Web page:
$1.8 trillion in dividends was paid out to shareholders, a $200+ billion or 12.6 per cent increase from the year before, Plato Investment Management said in a statement.
Dividends rose across almost all developed market countries, with significant rises in Austria, Singapore and Germany.
In Australia, Plato noted that dividends (excluding tax effective buy-backs) rose 8 per cent in 2018, even though bank dividends were flat and Telstra cut its dividend by 30 per cent. By contrast, Israel and New Zealand reported no increases.
In the US, some 70 per cent of US companies that pay dividends increased or initiated them in Q4, versus only 5 per cent that cut dividends.
Plato Investment Management managing director Don Hamson said around 59 per cent of companies worldwide increased their dividends per share.
“In excess of 1,300 companies in the Plato analysis increased their dividend per share payment, in comparison to only 148 decreasing. Just 1.8 per cent of dividend-paying companies cut their payout to zero in the fourth quarter,” Dr Hamson said.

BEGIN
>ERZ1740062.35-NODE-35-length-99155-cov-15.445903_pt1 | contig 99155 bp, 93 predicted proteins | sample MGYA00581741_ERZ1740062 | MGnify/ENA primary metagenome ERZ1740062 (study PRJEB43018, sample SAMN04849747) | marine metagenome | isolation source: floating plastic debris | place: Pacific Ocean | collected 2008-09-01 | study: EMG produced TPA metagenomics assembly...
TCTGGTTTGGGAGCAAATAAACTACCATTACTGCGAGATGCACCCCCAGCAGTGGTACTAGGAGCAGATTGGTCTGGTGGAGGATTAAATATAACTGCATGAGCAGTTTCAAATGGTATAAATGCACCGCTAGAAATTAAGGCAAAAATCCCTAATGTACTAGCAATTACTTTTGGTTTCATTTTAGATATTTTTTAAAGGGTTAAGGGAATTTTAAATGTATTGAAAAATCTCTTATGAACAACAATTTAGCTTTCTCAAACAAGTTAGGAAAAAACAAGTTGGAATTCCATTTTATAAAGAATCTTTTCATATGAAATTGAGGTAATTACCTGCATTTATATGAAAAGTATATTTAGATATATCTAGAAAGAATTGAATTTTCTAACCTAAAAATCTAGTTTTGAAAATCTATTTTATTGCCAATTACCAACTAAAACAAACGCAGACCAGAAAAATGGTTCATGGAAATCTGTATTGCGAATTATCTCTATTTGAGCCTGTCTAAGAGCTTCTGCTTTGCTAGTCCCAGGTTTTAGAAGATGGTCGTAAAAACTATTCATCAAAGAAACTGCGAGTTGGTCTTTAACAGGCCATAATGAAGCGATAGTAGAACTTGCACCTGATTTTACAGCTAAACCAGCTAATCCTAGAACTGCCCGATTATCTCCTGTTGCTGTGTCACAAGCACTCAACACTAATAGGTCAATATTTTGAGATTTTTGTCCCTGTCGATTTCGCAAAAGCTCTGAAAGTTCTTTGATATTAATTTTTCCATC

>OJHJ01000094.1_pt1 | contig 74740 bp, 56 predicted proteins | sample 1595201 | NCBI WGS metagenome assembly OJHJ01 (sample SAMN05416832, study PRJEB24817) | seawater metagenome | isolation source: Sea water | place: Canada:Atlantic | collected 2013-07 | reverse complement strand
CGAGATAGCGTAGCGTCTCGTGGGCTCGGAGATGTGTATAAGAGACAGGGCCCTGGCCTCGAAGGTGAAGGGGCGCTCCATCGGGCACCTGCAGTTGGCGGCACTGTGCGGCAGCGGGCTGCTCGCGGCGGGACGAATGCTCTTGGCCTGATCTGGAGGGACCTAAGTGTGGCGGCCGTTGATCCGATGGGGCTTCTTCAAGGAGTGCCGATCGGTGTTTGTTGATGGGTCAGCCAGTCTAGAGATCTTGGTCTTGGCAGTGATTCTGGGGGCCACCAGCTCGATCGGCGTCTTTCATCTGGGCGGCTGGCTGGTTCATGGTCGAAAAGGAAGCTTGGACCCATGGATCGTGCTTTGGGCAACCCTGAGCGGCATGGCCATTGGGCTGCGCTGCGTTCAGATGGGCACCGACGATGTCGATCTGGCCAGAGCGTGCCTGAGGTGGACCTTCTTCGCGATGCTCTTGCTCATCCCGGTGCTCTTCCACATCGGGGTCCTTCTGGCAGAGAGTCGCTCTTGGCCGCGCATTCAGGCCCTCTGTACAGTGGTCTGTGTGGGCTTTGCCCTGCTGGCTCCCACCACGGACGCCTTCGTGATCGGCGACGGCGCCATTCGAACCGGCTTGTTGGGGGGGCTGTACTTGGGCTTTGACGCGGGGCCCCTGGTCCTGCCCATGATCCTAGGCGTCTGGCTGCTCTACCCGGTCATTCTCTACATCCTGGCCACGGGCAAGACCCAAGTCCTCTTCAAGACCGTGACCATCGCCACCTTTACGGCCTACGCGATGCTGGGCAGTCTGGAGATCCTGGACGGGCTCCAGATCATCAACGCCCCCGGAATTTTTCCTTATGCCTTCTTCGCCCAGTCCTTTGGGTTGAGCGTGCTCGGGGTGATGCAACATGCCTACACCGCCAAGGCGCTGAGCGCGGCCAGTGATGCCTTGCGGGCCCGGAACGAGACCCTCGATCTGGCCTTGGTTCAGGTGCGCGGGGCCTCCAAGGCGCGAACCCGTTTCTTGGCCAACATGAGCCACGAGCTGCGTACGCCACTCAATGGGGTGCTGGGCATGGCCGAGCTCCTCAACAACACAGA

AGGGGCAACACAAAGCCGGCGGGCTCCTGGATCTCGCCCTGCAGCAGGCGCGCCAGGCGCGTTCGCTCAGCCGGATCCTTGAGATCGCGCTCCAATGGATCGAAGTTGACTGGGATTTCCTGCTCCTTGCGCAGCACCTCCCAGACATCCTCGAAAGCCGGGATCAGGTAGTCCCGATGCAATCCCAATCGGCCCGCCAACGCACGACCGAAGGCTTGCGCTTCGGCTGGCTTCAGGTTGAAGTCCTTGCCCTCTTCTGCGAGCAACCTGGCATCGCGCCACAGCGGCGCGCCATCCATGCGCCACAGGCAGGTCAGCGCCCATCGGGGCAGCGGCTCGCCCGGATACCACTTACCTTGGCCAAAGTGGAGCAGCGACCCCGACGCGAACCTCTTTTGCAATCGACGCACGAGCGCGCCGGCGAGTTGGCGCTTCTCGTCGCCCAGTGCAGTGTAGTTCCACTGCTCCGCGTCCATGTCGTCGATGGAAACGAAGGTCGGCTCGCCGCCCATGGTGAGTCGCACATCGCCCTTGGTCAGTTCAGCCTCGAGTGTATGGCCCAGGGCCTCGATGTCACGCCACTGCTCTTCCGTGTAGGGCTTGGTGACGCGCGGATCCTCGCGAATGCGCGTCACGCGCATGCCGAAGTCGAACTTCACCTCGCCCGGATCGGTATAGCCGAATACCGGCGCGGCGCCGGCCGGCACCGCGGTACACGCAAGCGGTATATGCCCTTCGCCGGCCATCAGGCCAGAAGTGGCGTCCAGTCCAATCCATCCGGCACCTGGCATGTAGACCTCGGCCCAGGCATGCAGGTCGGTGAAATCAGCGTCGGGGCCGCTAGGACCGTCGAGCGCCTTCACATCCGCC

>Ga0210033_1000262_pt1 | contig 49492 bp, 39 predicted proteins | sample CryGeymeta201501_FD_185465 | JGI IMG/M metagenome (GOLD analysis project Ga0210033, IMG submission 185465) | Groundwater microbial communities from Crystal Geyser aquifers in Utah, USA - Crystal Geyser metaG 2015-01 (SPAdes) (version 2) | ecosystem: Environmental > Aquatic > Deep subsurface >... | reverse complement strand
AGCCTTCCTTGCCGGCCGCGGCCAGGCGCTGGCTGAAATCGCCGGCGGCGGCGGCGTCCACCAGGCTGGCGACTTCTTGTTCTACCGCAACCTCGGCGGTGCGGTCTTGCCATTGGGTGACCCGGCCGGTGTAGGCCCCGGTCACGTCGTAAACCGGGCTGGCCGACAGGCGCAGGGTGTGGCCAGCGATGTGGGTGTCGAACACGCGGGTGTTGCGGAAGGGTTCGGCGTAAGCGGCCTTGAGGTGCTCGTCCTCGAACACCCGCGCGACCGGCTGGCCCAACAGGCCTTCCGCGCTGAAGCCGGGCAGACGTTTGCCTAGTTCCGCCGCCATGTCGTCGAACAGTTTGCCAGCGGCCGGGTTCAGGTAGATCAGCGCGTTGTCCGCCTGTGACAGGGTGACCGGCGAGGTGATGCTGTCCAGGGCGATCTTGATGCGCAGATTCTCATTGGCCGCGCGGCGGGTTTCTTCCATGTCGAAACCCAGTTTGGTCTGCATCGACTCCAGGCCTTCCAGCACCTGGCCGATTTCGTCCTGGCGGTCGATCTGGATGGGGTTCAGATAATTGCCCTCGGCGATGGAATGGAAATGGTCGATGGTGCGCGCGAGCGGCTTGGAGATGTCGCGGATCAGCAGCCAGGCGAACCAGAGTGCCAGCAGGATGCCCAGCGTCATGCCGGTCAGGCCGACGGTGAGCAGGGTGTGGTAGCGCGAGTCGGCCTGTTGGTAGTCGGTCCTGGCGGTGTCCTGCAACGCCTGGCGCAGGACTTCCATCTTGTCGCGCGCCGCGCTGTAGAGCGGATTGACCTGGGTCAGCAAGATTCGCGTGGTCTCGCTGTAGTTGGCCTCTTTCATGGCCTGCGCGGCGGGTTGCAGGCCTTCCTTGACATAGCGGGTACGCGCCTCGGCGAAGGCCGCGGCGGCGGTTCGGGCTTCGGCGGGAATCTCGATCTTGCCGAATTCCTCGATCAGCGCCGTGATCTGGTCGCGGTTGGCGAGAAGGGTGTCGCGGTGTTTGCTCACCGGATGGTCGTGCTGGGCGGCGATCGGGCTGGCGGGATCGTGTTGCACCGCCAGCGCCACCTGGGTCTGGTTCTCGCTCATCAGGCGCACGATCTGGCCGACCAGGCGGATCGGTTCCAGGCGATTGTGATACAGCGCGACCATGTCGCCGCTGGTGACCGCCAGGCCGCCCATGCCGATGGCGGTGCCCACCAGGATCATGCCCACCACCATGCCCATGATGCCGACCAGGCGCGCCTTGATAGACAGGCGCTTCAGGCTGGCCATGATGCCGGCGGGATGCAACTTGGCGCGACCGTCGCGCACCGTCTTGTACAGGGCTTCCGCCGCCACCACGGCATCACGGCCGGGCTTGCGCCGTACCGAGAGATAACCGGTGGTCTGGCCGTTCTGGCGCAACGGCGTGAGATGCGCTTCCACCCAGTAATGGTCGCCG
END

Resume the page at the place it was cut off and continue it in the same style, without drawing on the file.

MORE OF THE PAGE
“Globally, all sectors, except for materials, saw growth in the AUD dividends paid versus the previous corresponding quarter.
“The largest percentage increase globally (33 per cent) was from information technology. This was driven by names including Broadcom (51 per cent) and Visa Inc (31 per cent). The next largest sector increase was consumer staples (17.9 per cent).”
Further, Plato said its dividend outlook model suggests there is only around a 10 per cent chance of dividend cuts around the world at present.
“Investors should be wary of this concentration as there are many other good companies that offer both consistent dividend income and better potential for capital growth in Australia and globally,” Dr Hamson said.
“2018 has clearly been a very strong year for equity income generation – here and around the world – and we expect this will continue into this year.”